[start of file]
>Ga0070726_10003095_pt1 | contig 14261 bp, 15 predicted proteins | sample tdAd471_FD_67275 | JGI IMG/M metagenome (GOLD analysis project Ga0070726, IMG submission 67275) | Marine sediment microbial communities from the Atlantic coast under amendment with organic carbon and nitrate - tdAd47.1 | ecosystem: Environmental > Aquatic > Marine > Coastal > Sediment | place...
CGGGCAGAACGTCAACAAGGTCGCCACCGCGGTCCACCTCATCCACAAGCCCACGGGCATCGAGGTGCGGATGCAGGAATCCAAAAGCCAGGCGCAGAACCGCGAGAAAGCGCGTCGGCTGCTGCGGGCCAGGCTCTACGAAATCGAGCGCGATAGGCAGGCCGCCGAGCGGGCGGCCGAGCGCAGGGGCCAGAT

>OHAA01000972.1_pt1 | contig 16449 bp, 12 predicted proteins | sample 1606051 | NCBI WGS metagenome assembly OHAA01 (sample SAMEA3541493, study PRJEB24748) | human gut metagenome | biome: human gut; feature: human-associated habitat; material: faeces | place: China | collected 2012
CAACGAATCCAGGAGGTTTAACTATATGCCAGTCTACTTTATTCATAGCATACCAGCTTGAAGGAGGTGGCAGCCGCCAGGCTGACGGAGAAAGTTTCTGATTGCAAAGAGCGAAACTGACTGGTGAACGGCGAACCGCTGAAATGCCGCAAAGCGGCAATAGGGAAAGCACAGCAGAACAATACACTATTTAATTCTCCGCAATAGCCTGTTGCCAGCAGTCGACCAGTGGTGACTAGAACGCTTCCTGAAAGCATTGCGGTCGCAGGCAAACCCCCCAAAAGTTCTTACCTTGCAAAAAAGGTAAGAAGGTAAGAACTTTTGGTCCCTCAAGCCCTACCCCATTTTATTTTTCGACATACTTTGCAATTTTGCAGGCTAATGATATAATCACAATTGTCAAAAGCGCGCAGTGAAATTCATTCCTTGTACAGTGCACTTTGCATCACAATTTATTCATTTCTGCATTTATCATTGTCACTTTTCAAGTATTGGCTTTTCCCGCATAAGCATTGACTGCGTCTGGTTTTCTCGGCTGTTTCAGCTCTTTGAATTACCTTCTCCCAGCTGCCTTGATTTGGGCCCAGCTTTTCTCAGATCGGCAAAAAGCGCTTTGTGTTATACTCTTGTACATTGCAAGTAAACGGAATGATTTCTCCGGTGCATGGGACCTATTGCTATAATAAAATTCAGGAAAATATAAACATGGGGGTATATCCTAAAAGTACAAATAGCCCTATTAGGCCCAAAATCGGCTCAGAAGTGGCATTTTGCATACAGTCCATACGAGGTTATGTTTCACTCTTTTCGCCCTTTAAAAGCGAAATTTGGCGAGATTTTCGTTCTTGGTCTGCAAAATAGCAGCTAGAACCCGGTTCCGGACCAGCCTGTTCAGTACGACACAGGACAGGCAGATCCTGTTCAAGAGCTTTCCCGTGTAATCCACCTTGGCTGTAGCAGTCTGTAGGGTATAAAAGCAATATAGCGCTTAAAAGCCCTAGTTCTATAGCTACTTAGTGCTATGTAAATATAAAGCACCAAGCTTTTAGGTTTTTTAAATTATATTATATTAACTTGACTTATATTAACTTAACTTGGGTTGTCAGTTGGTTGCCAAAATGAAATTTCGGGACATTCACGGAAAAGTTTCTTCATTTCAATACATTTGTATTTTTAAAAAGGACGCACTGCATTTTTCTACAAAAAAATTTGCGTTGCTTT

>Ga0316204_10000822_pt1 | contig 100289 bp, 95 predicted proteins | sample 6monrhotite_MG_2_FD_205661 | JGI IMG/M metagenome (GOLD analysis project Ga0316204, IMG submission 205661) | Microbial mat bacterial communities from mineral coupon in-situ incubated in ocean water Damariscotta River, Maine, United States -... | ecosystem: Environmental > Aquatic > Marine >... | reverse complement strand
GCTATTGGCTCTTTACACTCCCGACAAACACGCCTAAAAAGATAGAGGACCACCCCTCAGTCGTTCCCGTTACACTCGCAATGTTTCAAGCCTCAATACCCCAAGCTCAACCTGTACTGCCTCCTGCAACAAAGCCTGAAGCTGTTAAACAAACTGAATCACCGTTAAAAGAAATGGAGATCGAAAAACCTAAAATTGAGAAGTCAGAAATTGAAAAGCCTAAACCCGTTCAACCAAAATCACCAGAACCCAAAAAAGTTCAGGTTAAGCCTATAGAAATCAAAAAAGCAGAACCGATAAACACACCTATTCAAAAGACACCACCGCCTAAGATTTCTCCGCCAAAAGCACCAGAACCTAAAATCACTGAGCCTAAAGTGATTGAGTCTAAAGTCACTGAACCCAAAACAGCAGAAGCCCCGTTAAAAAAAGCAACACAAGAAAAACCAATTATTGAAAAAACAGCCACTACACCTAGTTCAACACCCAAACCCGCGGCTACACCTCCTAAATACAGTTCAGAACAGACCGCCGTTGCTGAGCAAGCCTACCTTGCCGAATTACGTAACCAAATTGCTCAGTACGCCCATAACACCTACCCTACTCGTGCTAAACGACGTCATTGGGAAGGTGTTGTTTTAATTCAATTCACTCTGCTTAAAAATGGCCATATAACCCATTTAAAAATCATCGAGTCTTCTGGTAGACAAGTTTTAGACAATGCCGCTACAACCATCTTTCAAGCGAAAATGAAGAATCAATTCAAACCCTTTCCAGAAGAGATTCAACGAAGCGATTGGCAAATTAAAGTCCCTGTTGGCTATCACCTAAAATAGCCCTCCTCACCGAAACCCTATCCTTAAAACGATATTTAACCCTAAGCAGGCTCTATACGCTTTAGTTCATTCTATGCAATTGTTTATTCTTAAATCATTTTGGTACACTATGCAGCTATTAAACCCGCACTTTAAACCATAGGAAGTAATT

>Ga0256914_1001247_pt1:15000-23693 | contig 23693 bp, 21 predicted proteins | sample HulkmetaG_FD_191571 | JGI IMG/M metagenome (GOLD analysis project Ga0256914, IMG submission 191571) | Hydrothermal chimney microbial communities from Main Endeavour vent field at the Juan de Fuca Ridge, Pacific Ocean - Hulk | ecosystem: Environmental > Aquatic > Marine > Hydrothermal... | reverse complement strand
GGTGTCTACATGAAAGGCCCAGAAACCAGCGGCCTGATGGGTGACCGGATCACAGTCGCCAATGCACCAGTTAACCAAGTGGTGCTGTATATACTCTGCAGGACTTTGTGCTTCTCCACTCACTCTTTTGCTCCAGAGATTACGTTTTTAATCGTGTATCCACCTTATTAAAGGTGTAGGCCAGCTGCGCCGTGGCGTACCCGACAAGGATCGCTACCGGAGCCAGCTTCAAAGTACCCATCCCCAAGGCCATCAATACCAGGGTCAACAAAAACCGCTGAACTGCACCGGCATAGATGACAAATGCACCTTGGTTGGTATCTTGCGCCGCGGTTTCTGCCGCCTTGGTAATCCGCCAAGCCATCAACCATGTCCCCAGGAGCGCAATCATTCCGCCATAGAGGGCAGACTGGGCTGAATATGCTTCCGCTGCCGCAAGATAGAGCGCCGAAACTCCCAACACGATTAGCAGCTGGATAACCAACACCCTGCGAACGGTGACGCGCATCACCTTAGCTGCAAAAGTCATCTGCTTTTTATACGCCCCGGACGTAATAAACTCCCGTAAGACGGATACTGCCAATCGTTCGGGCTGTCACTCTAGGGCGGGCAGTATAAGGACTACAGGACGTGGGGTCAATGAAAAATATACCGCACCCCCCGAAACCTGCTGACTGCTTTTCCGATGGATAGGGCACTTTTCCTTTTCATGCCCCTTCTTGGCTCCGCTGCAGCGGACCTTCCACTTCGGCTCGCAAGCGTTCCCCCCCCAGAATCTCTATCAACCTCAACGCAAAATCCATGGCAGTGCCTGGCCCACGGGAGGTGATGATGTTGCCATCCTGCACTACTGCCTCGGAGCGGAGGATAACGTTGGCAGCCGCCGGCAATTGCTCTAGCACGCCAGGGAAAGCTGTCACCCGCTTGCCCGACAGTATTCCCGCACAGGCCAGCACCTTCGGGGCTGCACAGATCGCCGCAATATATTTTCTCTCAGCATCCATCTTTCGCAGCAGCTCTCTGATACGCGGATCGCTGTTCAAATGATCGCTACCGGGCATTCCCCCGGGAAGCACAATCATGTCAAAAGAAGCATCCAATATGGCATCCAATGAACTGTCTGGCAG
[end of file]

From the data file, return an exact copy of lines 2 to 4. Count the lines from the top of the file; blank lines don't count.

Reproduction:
CGGGCAGAACGTCAACAAGGTCGCCACCGCGGTCCACCTCATCCACAAGCCCACGGGCATCGAGGTGCGGATGCAGGAATCCAAAAGCCAGGCGCAGAACCGCGAGAAAGCGCGTCGGCTGCTGCGGGCCAGGCTCTACGAAATCGAGCGCGATAGGCAGGCCGCCGAGCGGGCGGCCGAGCGCAGGGGCCAGAT

>OHAA01000972.1_pt1 | contig 16449 bp, 12 predicted proteins | sample 1606051 | NCBI WGS metagenome assembly OHAA01 (sample SAMEA3541493, study PRJEB24748) | human gut metagenome | biome: human gut; feature: human-associated habitat; material: faeces | place: China | collected 2012
CAACGAATCCAGGAGGTTTAACTATATGCCAGTCTACTTTATTCATAGCATACCAGCTTGAAGGAGGTGGCAGCCGCCAGGCTGACGGAGAAAGTTTCTGATTGCAAAGAGCGAAACTGACTGGTGAACGGCGAACCGCTGAAATGCCGCAAAGCGGCAATAGGGAAAGCACAGCAGAACAATACACTATTTAATTCTCCGCAATAGCCTGTTGCCAGCAGTCGACCAGTGGTGACTAGAACGCTTCCTGAAAGCATTGCGGTCGCAGGCAAACCCCCCAAAAGTTCTTACCTTGCAAAAAAGGTAAGAAGGTAAGAACTTTTGGTCCCTCAAGCCCTACCCCATTTTATTTTTCGACATACTTTGCAATTTTGCAGGCTAATGATATAATCACAATTGTCAAAAGCGCGCAGTGAAATTCATTCCTTGTACAGTGCACTTTGCATCACAATTTATTCATTTCTGCATTTATCATTGTCACTTTTCAAGTATTGGCTTTTCCCGCATAAGCATTGACTGCGTCTGGTTTTCTCGGCTGTTTCAGCTCTTTGAATTACCTTCTCCCAGCTGCCTTGATTTGGGCCCAGCTTTTCTCAGATCGGCAAAAAGCGCTTTGTGTTATACTCTTGTACATTGCAAGTAAACGGAATGATTTCTCCGGTGCATGGGACCTATTGCTATAATAAAATTCAGGAAAATATAAACATGGGGGTATATCCTAAAAGTACAAATAGCCCTATTAGGCCCAAAATCGGCTCAGAAGTGGCATTTTGCATACAGTCCATACGAGGTTATGTTTCACTCTTTTCGCCCTTTAAAAGCGAAATTTGGCGAGATTTTCGTTCTTGGTCTGCAAAATAGCAGCTAGAACCCGGTTCCGGACCAGCCTGTTCAGTACGACACAGGACAGGCAGATCCTGTTCAAGAGCTTTCCCGTGTAATCCACCTTGGCTGTAGCAGTCTGTAGGGTATAAAAGCAATATAGCGCTTAAAAGCCCTAGTTCTATAGCTACTTAGTGCTATGTAAATATAAAGCACCAAGCTTTTAGGTTTTTTAAATTATATTATATTAACTTGACTTATATTAACTTAACTTGGGTTGTCAGTTGGTTGCCAAAATGAAATTTCGGGACATTCACGGAAAAGTTTCTTCATTTCAATACATTTGTATTTTTAAAAAGGACGCACTGCATTTTTCTACAAAAAAATTTGCGTTGCTTT